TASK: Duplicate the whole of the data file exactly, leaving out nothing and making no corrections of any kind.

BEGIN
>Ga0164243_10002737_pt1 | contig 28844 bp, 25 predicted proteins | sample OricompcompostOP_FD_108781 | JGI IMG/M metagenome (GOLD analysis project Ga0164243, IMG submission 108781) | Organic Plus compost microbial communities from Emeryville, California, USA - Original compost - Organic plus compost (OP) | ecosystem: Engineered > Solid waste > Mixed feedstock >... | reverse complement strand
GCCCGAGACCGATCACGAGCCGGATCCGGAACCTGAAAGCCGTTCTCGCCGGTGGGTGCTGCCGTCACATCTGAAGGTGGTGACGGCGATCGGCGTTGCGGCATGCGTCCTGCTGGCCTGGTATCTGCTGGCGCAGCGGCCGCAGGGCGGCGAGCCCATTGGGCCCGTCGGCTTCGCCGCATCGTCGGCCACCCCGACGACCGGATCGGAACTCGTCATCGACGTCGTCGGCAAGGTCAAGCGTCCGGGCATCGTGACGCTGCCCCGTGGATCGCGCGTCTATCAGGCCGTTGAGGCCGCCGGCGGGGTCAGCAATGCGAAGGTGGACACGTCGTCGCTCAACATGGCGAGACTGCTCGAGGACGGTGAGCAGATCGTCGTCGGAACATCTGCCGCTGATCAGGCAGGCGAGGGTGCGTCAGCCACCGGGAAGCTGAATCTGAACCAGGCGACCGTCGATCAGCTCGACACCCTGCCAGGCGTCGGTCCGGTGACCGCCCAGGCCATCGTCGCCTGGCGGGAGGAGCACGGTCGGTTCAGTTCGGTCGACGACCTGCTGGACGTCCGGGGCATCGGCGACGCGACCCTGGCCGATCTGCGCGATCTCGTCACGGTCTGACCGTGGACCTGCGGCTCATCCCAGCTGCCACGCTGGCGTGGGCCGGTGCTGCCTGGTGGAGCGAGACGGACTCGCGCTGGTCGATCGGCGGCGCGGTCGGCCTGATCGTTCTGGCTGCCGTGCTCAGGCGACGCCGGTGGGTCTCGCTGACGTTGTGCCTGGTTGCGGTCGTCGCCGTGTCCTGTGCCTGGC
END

>Ga0164243_10002737_pt1 | contig 28844 bp, 25 predicted proteins | sample OricompcompostOP_FD_108781 | JGI IMG/M metagenome (GOLD analysis project Ga0164243, IMG submission 108781) | Organic Plus compost microbial communities from Emeryville, California, USA - Original compost - Organic plus compost (OP) | ecosystem: Engineered > Solid waste > Mixed feedstock >... | reverse complement strand
GCCCGAGACCGATCACGAGCCGGATCCGGAACCTGAAAGCCGTTCTCGCCGGTGGGTGCTGCCGTCACATCTGAAGGTGGTGACGGCGATCGGCGTTGCGGCATGCGTCCTGCTGGCCTGGTATCTGCTGGCGCAGCGGCCGCAGGGCGGCGAGCCCATTGGGCCCGTCGGCTTCGCCGCATCGTCGGCCACCCCGACGACCGGATCGGAACTCGTCATCGACGTCGTCGGCAAGGTCAAGCGTCCGGGCATCGTGACGCTGCCCCGTGGATCGCGCGTCTATCAGGCCGTTGAGGCCGCCGGCGGGGTCAGCAATGCGAAGGTGGACACGTCGTCGCTCAACATGGCGAGACTGCTCGAGGACGGTGAGCAGATCGTCGTCGGAACATCTGCCGCTGATCAGGCAGGCGAGGGTGCGTCAGCCACCGGGAAGCTGAATCTGAACCAGGCGACCGTCGATCAGCTCGACACCCTGCCAGGCGTCGGTCCGGTGACCGCCCAGGCCATCGTCGCCTGGCGGGAGGAGCACGGTCGGTTCAGTTCGGTCGACGACCTGCTGGACGTCCGGGGCATCGGCGACGCGACCCTGGCCGATCTGCGCGATCTCGTCACGGTCTGACCGTGGACCTGCGGCTCATCCCAGCTGCCACGCTGGCGTGGGCCGGTGCTGCCTGGTGGAGCGAGACGGACTCGCGCTGGTCGATCGGCGGCGCGGTCGGCCTGATCGTTCTGGCTGCCGTGCTCAGGCGACGCCGGTGGGTCTCGCTGACGTTGTGCCTGGTTGCGGTCGTCGCCGTGTCCTGTGCCTGGC